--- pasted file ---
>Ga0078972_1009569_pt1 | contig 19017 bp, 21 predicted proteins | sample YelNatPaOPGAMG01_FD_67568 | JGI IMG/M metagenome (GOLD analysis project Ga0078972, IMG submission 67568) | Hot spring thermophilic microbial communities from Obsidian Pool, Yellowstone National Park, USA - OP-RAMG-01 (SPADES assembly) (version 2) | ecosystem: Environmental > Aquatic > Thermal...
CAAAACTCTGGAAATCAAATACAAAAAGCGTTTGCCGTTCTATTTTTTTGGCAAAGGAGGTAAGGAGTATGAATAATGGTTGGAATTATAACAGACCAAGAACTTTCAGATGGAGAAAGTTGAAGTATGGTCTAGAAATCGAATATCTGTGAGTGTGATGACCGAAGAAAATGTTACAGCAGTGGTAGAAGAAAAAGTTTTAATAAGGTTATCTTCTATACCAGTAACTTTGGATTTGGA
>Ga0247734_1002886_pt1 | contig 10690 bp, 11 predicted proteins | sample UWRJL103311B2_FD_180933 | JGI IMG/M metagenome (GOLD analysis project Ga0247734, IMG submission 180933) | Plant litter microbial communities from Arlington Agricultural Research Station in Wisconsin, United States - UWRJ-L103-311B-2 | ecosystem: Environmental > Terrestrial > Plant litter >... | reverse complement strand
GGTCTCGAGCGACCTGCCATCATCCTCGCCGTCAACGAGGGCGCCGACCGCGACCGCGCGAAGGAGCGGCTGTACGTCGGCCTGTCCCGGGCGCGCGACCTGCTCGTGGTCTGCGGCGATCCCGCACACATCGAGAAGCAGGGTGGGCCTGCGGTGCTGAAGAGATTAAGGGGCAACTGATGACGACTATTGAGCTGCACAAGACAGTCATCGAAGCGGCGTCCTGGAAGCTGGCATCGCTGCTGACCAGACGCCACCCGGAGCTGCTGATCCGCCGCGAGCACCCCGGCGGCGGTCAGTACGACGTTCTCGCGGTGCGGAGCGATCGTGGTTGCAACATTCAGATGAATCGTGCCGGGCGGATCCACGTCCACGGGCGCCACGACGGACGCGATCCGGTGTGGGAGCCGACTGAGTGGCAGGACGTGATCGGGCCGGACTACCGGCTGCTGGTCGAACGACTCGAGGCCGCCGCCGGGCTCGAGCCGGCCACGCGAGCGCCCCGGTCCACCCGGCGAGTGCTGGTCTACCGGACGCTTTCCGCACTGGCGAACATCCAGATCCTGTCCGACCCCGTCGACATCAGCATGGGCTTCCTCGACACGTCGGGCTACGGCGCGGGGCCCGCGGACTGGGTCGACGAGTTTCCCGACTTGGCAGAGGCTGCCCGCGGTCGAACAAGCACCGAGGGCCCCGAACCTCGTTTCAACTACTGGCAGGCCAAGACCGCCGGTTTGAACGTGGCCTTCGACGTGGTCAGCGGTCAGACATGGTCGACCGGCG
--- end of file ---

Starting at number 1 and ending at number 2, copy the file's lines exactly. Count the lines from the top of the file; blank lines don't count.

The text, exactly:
>Ga0078972_1009569_pt1 | contig 19017 bp, 21 predicted proteins | sample YelNatPaOPGAMG01_FD_67568 | JGI IMG/M metagenome (GOLD analysis project Ga0078972, IMG submission 67568) | Hot spring thermophilic microbial communities from Obsidian Pool, Yellowstone National Park, USA - OP-RAMG-01 (SPADES assembly) (version 2) | ecosystem: Environmental > Aquatic > Thermal...
CAAAACTCTGGAAATCAAATACAAAAAGCGTTTGCCGTTCTATTTTTTTGGCAAAGGAGGTAAGGAGTATGAATAATGGTTGGAATTATAACAGACCAAGAACTTTCAGATGGAGAAAGTTGAAGTATGGTCTAGAAATCGAATATCTGTGAGTGTGATGACCGAAGAAAATGTTACAGCAGTGGTAGAAGAAAAAGTTTTAATAAGGTTATCTTCTATACCAGTAACTTTGGATTTGGA